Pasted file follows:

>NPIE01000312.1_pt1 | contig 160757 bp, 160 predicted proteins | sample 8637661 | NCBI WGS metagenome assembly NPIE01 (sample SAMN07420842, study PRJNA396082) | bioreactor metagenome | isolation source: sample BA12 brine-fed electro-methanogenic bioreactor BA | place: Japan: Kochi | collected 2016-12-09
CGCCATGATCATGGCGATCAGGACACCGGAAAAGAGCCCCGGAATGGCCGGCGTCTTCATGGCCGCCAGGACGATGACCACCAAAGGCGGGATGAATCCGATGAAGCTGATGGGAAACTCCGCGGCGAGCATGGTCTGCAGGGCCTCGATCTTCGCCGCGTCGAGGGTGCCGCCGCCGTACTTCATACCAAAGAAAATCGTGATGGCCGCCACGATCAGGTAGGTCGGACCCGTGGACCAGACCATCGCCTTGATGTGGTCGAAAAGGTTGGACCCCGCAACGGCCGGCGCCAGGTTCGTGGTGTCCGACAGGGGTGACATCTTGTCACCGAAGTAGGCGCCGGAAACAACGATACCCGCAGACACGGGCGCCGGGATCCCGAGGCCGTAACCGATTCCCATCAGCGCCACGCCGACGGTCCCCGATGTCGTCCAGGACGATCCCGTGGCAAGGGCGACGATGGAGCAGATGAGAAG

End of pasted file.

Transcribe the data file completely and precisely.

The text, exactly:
>NPIE01000312.1_pt1 | contig 160757 bp, 160 predicted proteins | sample 8637661 | NCBI WGS metagenome assembly NPIE01 (sample SAMN07420842, study PRJNA396082) | bioreactor metagenome | isolation source: sample BA12 brine-fed electro-methanogenic bioreactor BA | place: Japan: Kochi | collected 2016-12-09
CGCCATGATCATGGCGATCAGGACACCGGAAAAGAGCCCCGGAATGGCCGGCGTCTTCATGGCCGCCAGGACGATGACCACCAAAGGCGGGATGAATCCGATGAAGCTGATGGGAAACTCCGCGGCGAGCATGGTCTGCAGGGCCTCGATCTTCGCCGCGTCGAGGGTGCCGCCGCCGTACTTCATACCAAAGAAAATCGTGATGGCCGCCACGATCAGGTAGGTCGGACCCGTGGACCAGACCATCGCCTTGATGTGGTCGAAAAGGTTGGACCCCGCAACGGCCGGCGCCAGGTTCGTGGTGTCCGACAGGGGTGACATCTTGTCACCGAAGTAGGCGCCGGAAACAACGATACCCGCAGACACGGGCGCCGGGATCCCGAGGCCGTAACCGATTCCCATCAGCGCCACGCCGACGGTCCCCGATGTCGTCCAGGACGATCCCGTGGCAAGGGCGACGATGGAGCAGATGAGAAG